How to fetch all remote branch, “git fetch –all” doesn't work
I have looked through other questions on similar question.
But in my case, it doesn’t work.
This is what I have done for it.
> git branch * master > git branch -r origin/master origin/A > git fetch --all > git branch * master #still not updated > git fetch origin/A fatal: 'origin/A' does not appear to be a git repository fatal: Could not read from remote repository. Please make sure you have the correct access rights and the repository exists. > git fetch remotes/origin/A fatal: 'origin/A' does not appear to be a git repository fatal: Could not read from remote repository. Please make sure you have the correct access rights and the repository exists.
And I also tried
git pull --all also but the result is the same.
> git pull --all Already up-to-date. > git branch * master # I think it should show branch A also > git remote show origin HEAD branch: master Remote branches: A tracked master tracked
> git pull origin A * branch A -> FETCH_HEAD Already up-to-date. > git branch * master # I think it should show barnch A also
3 Solutions collect form web for “How to fetch all remote branch, “git fetch –all” doesn't work”
git branch only displays local branches.
git branch -r will display remote branches, as you’ve seen for yourself.
git branch *master git branch -r origin/master origin/A
git fetch --all will update the list you see when you type
git branch -r but it will not create the corresponding local branches.
What you want to do is checkout the branches. This will make a local copy of the remote branch and set the upstream to the remote.
git checkout -b mylocal origin/A git branch master *mylocal git branch -r origin/master origin/A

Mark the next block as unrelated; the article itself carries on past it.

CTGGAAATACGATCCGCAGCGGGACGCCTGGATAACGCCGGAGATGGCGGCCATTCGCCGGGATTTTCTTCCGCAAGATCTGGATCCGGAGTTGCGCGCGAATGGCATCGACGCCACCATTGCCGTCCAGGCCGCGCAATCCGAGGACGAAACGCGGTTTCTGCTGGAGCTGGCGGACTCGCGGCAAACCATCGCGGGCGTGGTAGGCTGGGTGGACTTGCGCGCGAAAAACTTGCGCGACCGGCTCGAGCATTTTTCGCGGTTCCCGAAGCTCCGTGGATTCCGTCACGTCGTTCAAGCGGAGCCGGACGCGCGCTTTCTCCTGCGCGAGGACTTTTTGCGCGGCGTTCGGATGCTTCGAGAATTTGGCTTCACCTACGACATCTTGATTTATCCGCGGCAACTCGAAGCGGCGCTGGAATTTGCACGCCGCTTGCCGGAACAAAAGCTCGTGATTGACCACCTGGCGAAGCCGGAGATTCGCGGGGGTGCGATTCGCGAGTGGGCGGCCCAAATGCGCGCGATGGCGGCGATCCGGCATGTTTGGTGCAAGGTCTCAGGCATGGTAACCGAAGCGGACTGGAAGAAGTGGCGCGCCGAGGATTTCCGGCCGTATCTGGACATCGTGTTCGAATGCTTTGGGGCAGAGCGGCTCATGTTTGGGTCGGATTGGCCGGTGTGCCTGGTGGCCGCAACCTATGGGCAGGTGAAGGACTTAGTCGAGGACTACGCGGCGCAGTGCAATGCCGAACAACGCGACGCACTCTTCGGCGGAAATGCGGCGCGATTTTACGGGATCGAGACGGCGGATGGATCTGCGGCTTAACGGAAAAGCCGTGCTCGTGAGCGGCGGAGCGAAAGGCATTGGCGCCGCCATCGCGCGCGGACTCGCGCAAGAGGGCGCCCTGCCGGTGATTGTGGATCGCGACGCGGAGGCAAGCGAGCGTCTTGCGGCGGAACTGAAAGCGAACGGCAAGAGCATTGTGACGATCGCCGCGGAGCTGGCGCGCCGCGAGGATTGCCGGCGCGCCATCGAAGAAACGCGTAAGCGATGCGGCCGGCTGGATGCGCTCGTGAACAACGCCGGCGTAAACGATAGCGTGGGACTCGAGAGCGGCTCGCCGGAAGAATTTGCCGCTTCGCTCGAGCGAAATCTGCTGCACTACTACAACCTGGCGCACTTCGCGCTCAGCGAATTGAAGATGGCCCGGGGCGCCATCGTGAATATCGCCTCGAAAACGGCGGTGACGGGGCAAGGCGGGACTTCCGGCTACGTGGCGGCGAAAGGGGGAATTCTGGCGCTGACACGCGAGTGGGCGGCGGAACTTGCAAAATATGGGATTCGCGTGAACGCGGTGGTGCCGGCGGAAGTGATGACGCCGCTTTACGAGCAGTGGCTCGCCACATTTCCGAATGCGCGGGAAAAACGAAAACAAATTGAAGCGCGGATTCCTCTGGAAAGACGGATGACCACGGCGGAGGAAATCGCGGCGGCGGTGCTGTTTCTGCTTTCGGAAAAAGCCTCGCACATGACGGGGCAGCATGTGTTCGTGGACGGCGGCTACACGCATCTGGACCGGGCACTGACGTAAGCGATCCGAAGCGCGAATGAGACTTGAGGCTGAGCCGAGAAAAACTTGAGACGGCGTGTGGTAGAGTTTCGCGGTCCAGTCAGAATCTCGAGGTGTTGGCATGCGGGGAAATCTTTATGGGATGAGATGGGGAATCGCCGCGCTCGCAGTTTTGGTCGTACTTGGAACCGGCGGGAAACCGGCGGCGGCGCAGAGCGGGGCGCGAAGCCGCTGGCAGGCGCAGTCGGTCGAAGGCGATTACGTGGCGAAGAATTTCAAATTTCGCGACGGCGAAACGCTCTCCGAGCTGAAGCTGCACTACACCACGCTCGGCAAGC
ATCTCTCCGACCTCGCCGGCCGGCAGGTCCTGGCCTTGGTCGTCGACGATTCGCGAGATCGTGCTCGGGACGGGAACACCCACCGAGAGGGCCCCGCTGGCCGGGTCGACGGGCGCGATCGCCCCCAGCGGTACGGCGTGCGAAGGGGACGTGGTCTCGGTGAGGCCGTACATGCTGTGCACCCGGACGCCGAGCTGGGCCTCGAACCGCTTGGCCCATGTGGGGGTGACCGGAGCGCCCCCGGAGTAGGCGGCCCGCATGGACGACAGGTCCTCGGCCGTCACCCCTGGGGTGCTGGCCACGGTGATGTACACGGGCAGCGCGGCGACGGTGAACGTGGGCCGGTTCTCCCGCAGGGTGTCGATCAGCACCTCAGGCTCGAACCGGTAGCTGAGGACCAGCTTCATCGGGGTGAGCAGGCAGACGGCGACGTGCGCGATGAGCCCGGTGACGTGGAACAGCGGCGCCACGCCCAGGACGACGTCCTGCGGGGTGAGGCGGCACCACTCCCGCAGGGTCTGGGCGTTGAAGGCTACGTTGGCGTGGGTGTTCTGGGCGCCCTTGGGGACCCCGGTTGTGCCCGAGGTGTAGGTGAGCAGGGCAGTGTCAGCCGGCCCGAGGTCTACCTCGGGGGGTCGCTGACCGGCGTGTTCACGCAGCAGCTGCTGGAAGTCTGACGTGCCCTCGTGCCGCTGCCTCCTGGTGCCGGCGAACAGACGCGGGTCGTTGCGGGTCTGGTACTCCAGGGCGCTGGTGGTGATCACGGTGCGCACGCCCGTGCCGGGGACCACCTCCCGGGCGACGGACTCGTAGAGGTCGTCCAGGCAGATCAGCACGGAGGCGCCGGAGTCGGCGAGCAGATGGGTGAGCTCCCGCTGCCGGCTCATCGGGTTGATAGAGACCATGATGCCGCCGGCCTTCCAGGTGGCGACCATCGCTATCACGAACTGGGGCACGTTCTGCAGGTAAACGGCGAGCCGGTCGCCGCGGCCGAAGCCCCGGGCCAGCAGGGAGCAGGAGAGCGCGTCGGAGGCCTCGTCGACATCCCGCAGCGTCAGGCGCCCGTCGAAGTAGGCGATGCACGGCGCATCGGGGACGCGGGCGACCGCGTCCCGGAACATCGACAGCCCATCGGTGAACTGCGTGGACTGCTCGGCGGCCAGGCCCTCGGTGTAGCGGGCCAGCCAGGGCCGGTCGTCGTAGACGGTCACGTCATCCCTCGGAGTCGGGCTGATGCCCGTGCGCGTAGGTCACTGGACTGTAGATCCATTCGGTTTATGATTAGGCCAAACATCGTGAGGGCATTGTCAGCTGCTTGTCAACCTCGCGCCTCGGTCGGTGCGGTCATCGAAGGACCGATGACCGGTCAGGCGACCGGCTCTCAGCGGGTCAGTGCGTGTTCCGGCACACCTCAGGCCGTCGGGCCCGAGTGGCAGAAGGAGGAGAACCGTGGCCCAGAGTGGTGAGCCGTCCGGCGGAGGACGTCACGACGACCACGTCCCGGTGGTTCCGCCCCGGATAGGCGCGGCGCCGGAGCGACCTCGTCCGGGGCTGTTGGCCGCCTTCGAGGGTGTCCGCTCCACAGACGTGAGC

mylocal in this case is
-b parameter will switch to the new branch after it’s been created. You could also just type:
git checkout A will will auto-name the new branch.
I think what you’re really looking for is the
git branch -a command. It will show all local and remote branches. Here’s an example:
# Only show local branches $ git branch * master develop # Only show remote branches $ git branch -r origin/HEAD -> origin/master origin/master origin/develop origin/foo # Show both local and remote branches $ git branch -a * master develop remotes/origin/HEAD -> origin/master remotes/origin/master remotes/origin/develop remotes/origin/foo
You will notice that all of the branches are there – the command will show both local and remote branches.
foo branch only exits on the remote, I don’t have a local
foo branch. To create a local
foo branch, I would use the
# Create a local 'foo' branch from the remote one $ git checkout foo Branch foo set up to track remote branch foo from origin. Switched to a new branch 'foo' # Show both local and remote branches $ git branch -a * foo master develop remotes/origin/HEAD -> origin/master remotes/origin/master remotes/origin/develop remotes/origin/foo
This should explain what you’re seeing locally.
You need to create the fetched branch locally as well:
git fetch --all && git checkout A